This week we delve into the world of old movie musicals brought to the stage in looking at the Broadway tour of An American in Paris. We also go in-depth with the classic Spanish drama, Yerma, staged by the Young Vic Theatre in London and shared with the world by National Theatre Live in London.
An American in Paris, tells the thrilling story of a young American soldier, a beautiful French girl, and an indomitable European city, each yearning for a new beginning in the aftermath of war. Featuring a score including the songs “I Got Rhythm,” “‘S Wonderful,” “But Not for Me,” “Stairway to Paradise,” “They Can’t Take That Away” and orchestral music including “Concerto in F,” “2nd Prelude,” “2nd Rhapsody” and “An American in Paris.”
In Yerma, the incredible Billie Piper (Penny Dreadful, Great Britain) returns in her Evening Standard Best Actress award-winning role.
A young woman is driven to the unthinkable by her desperate desire to have a child in Simon Stone’s radical production of Lorca’s achingly powerful masterpiece. The unmissable theatre phenomenon sold out at the Young Vic and critics call it ‘an extraordinary theatrical triumph’ (The Times) and ‘stunning, searing, unmissable’ (Mail on Sunday). Billie Piper’s lead performance is described as ‘spellbinding’ (The Evening Standard), ‘astonishing’ (iNews) and ‘devastatingly powerful’ (The Daily Telegraph).
Set in contemporary London, Piper’s portrayal of a woman in her thirties desperate to conceive builds with elemental force to a staggering, shocking, climax.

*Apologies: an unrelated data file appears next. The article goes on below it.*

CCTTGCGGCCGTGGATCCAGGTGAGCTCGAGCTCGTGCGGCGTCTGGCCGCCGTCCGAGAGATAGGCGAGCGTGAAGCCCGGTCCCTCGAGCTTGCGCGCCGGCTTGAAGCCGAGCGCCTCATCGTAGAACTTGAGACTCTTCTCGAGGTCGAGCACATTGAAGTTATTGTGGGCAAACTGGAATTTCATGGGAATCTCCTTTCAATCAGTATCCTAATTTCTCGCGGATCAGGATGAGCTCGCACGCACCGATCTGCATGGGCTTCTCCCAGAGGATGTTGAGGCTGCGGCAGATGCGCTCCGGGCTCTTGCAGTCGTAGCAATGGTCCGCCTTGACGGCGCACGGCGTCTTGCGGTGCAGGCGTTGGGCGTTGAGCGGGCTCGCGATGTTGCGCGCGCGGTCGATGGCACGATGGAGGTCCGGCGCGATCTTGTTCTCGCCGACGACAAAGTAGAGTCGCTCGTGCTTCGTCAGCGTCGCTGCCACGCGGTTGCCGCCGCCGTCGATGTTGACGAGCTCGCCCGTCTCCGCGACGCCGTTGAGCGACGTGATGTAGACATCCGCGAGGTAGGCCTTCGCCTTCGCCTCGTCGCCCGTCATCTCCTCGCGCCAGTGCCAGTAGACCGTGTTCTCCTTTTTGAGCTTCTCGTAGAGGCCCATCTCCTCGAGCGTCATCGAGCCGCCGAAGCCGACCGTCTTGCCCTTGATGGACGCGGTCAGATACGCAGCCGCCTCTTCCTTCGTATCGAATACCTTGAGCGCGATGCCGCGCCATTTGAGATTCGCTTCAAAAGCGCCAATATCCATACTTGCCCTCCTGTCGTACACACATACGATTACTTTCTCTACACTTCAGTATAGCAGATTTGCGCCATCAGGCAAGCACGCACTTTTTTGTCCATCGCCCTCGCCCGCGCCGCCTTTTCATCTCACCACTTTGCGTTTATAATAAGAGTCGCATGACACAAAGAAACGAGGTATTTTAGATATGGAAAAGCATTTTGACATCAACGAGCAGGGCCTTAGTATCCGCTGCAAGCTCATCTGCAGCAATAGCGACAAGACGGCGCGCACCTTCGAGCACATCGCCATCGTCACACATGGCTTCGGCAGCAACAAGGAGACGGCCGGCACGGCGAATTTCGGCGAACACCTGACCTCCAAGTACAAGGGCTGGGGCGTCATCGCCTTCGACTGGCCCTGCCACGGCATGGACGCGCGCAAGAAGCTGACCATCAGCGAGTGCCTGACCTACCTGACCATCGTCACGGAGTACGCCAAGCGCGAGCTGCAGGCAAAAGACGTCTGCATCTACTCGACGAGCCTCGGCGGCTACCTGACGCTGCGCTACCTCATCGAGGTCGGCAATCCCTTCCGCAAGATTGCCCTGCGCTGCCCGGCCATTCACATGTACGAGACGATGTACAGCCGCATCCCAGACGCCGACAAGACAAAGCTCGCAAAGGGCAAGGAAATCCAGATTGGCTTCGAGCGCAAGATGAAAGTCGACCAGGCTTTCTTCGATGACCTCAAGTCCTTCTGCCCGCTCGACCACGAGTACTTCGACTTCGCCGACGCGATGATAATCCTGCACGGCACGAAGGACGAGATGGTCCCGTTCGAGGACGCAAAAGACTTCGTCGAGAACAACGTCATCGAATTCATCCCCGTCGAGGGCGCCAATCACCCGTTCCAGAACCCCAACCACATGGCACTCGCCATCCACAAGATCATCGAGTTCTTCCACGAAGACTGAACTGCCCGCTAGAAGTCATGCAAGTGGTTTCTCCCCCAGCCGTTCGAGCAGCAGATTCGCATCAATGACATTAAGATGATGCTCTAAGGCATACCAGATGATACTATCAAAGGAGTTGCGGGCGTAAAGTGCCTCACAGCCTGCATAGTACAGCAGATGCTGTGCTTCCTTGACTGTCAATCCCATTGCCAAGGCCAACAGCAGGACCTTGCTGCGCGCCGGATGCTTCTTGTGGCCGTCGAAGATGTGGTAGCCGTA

National Theatre Live launched in June 2009 with a broadcast of the National Theatre production of Phèdre with Helen Mirren. They’ve since broadcast more than forty other productions live, from both the National Theatre and from other theatres in the UK.
Their broadcasts have now been experienced by over 5.5 million people in over 2,000 venues around the world, including over 650 venues in the UK alone. Past broadcasts from the National Theatre have included Danny Boyle’s Frankenstein with Benedict Cumberbatch and Jonny Lee Miller; War Horse; Man and Superman with Ralph Fiennes; and Everyman with Chiwetel Ejiofor.
Broadcasts from other UK theatres include Coriolanus from the Donmar Warehouse; A View from the Bridge from the Young Vic; Macbeth from the Manchester International Festival; and Hangmen and The Audience from London’s West End. Our biggest single broadcast to date is Hamlet with Benedict Cumberbatch at the Barbican, which has been seen by over 550,000 people.
In 2014 the National Theatre recorded its first production on Broadway, Of Mice and Men with James Franco and Chris O’Dowd, captured at the Longacre Theatre.
Though each broadcast is filmed in front of a live audience in the theatre, cameras are carefully positioned throughout the auditorium to ensure that cinema audiences get the ‘best seat in the house’ view of each production. Where these cameras are placed is different for each broadcast, to make sure that cinema audiences enjoy the best possible experience every time.